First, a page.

We'd been told that because his genetic condition was so rare, we couldn't predict how it would affect our son. So I was his spinmaster, weaving a narrative about his life that I felt was most likely to win acceptance with others and calm my own fears.

The problem with this "heavily edited" approach to disability is that it delays thinking about and coming to terms with differences and how they're viewed in our culture. It delays thinking about your own values as a parent and how difference fits with those values. It delays having to trash a bunch of simplistic platitudes you may have been raised on, like: "If you just try hard enough, anything is possible." It also creates an atmosphere of shame, of the need for secrets. If your story ever slips, what does it mean for your child's value? Or your own?

In short, writing and religiously promoting a story that denies or "airbrushes" out the challenging parts of a child's complicated condition stifles your own emotional growth as a parent and puts tremendous pressure on a child. It weakens our humanity, which I believe is based on an understanding that human life is full of fragility and vulnerability and ambiguity.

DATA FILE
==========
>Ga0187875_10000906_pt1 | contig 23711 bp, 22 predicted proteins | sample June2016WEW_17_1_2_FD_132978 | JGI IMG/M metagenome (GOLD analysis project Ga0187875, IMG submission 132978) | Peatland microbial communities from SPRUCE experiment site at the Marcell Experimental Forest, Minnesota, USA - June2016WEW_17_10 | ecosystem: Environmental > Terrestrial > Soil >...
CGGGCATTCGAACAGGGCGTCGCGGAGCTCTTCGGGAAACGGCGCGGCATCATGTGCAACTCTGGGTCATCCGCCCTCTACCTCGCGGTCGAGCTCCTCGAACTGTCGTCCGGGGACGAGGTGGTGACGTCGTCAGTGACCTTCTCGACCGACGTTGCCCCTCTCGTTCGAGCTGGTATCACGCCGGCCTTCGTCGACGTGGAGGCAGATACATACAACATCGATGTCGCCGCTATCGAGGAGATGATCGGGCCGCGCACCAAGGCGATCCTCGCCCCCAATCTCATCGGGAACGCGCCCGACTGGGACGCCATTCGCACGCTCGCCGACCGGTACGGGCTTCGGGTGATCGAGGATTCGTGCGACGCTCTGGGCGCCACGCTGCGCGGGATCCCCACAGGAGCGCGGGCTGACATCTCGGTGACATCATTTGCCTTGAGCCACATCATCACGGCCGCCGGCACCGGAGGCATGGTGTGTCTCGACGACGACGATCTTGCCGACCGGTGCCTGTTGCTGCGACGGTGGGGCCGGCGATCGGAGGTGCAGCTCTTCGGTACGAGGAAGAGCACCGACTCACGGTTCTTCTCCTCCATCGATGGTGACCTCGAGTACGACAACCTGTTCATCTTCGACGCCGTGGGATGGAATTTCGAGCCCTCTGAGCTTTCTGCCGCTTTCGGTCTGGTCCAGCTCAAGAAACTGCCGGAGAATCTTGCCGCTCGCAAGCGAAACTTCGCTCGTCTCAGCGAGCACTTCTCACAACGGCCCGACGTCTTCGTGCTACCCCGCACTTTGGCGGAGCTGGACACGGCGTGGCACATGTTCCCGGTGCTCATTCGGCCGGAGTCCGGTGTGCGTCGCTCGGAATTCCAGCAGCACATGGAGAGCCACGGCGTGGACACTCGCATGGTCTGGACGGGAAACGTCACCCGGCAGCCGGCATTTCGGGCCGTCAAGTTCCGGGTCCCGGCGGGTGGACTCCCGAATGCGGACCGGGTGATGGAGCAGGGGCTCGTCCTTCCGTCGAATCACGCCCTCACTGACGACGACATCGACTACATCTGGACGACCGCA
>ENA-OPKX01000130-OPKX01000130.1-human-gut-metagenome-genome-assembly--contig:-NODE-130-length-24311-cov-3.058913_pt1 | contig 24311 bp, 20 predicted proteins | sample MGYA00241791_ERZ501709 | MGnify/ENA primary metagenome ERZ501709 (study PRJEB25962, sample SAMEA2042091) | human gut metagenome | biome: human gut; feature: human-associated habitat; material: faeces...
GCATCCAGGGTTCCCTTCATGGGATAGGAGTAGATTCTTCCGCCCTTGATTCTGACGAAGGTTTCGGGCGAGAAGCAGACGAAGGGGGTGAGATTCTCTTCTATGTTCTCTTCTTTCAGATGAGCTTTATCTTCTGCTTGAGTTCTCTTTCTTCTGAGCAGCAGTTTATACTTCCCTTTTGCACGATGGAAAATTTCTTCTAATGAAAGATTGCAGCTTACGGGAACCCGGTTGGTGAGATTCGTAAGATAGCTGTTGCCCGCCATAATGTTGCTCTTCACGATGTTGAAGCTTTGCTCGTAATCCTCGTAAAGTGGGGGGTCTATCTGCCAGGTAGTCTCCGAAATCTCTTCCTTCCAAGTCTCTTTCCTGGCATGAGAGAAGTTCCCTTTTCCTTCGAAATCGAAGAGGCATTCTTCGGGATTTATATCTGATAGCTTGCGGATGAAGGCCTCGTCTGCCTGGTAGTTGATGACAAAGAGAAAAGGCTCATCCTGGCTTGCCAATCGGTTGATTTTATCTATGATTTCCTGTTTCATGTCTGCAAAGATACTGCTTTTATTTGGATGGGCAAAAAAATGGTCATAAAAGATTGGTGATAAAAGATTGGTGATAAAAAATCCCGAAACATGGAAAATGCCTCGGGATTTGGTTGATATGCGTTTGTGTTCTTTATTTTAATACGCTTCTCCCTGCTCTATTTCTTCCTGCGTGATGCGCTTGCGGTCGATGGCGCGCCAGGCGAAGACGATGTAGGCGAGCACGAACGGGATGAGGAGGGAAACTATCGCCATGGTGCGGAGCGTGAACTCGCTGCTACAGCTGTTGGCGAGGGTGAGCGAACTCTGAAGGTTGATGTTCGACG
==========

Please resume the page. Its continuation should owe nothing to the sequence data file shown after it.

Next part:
So whenever I hear parents of kids with disabilities or people with disabilities up in arms over what "can" or "can't" be said about disability I get uncomfortable.

The most recent instance was triggered by this piece by Autism Speaks' co-founder Suzanne Wright, whose grandson has autism. She wrote it as a kick-off to the organization's summit in Washington calling for a national plan to address autism, which she refers to as a crisis. She depicts autism at one end of the spectrum, describing children "unable to dress, or eat independently, unable to use the toilet, unable to cross the street, unable to judge danger or the temperature, unable to pick up the phone and call for help."

That is a reality for many people with autism and their families. There is no shame in that reality.